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5 Ways to Create the Perfect Study Space

Check out our Study Space Ideas board on Pinterest for inspiration.

1. Don't make yourself at home.

Test preparation extends beyond pure mastery of the information you're being tested on. In the case of the SAT and ACT, you must prepare yourself physically for hours of continuous sitting - and you won't be sitting in a La-Z-Boy or sprawled out on a plush mattress. The age old adage "train as you fight" is applicable to standardized testing - for maximum success, try to replicate the testing environment as much as possible while studying at home. Many typical at-home distractions including music, snacks, and electronics are not permitted during examinations so you should eliminate them from your personal study space.
    Quick tips:
  • Don't study in a reclined position or while lying down.

  • Only allow yourself the amount of bathroom breaks or study breaks allotted for the actual test.

  • If you can't study in pure silence, set your station to Classical.


2. Treat yourself.

Sometimes you need some extra incentive to help you get excited for an upcoming study session. Whether it be a professional planner, a fancy notebook, a cool pen, or a decorative calendar, even the smallest upgrade can help revamp your attitude while studying. Additionally, a notable 2011 Chicago study suggests that post-exam incentives are effective in improving test performance. Rewards that immediately followed the test were the most effective in improving performance, so time is of the essence. Apply the learnings from this report to your study sessions - with the promise of your favorite treat or a trip to the mall with a friend looming, you'll be eager to reach that light at the end of tunnel.


    Quick tips:
  • If you prefer the digital version for your study tools, turn your phone to airplane mode so you can't receive email and text alerts.

3. Go old school

Your smartphone is like a digital Swiss Army knife when it comes to study resources. Chances are your phone contains a thesaurus, dictionary, calculator, translator, measurement converter and more- all of which fit in the palm of your hand. While this is a space efficient solution, it may not be the most conducive to studying due to the abundance of non-academic functions your phone performs. Go back to the basics and dig out your parent's old books and resources.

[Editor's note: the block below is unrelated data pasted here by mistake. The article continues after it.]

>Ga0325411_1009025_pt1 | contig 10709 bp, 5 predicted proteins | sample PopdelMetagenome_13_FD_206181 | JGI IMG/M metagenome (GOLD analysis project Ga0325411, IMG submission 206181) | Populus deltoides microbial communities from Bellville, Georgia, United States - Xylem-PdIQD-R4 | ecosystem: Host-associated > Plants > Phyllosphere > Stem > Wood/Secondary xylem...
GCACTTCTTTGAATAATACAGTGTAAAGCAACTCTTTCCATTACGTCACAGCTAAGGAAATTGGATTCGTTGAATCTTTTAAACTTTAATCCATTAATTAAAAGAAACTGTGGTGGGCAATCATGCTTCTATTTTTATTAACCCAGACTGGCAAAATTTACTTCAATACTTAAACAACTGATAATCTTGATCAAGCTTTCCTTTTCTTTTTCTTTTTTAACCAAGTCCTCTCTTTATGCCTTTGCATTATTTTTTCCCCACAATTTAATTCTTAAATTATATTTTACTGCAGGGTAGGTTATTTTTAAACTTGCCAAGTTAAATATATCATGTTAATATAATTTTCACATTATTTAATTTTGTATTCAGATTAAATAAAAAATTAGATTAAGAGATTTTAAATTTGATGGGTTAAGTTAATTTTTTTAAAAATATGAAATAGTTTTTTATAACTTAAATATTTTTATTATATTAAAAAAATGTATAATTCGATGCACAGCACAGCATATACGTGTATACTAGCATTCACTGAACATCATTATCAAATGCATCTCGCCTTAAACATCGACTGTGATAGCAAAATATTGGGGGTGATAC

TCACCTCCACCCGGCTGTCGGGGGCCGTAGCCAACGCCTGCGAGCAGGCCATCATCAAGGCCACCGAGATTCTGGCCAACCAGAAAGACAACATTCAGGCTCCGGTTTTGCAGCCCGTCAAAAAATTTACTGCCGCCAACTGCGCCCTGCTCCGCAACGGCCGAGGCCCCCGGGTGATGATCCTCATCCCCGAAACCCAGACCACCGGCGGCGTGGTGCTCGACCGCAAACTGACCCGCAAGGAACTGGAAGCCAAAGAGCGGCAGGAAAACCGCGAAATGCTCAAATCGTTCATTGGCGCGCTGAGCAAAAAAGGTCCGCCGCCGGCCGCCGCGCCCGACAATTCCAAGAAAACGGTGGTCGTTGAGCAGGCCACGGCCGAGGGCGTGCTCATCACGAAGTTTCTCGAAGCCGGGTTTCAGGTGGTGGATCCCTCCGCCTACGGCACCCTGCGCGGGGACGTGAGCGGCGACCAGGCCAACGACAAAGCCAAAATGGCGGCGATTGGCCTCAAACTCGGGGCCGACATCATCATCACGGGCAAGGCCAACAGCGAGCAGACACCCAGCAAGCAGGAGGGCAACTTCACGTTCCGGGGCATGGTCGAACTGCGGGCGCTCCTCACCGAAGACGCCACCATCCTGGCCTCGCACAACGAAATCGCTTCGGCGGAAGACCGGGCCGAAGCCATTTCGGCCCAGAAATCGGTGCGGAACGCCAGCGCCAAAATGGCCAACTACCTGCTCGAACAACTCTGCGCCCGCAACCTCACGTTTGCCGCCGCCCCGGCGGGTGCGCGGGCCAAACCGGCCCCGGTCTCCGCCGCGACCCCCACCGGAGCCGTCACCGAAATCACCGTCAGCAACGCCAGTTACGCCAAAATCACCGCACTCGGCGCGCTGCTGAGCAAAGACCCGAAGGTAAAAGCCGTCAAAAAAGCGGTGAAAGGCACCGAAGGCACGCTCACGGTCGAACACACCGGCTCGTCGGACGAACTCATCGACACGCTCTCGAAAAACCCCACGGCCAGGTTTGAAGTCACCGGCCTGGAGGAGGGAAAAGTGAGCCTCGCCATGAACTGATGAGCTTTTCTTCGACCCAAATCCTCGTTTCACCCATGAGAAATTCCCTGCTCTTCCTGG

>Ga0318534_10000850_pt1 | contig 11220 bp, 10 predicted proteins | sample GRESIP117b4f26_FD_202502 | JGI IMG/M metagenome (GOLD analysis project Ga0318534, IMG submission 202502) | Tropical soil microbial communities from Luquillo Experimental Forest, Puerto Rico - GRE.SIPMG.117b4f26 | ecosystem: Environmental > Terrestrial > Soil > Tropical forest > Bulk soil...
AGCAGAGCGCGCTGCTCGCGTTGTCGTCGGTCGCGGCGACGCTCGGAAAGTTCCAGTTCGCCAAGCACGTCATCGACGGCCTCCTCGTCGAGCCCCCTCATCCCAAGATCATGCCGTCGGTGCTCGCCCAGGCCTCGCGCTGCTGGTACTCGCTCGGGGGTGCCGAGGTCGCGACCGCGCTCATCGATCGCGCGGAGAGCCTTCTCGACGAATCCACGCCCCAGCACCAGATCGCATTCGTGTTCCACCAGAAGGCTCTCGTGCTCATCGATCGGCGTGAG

4. Get a timer.

Hold yourself accountable for your time spent studying. Establishing a series of smaller goals will help you stay on track and feel accomplished at the end of every session. Set a realistic timeframe for each assignment (eg: finish 15 problems in the next 2 hours), believe in yourself and your ability to accomplish this goal, and go for it. When you finish your task you'll feel great! If you don't finish, reexamine your designated timeframe or think about what you can do better next time.


5. Appeal to the senses.

Humans are equipped with five senses for a reason - use them to your advantage! Psychologists have long studied the effect that certain colors and scents can have on mood. Altering what you see and smell are two low-maintenance environmental factors you can easily customize within your study space. Each person has different preferences and responses to stimuli so identify what motivates you to study and be productive.
    Quick tips:
  • Cool colors (blue, green, purple) are calming and may be helpful for people who are naturally more alert of anxious by nature.

  • Warm colors (red, yellow, orange) are more stimulating and may be better suited for people who need a little extra energy boost.

  • Lemon, Lavender, Jasmine, Rosemary, Cinnamon and Peppermint are recommended for boosting mood and productivity.
Sources: http://www.entrepreneur.com/blog/224575
http://bfi.uchicago.edu/events/20111028_experiments/papers/Levitt_List_Neckermann_Sadoff_Short-Term_Incentives_September2011.pdf

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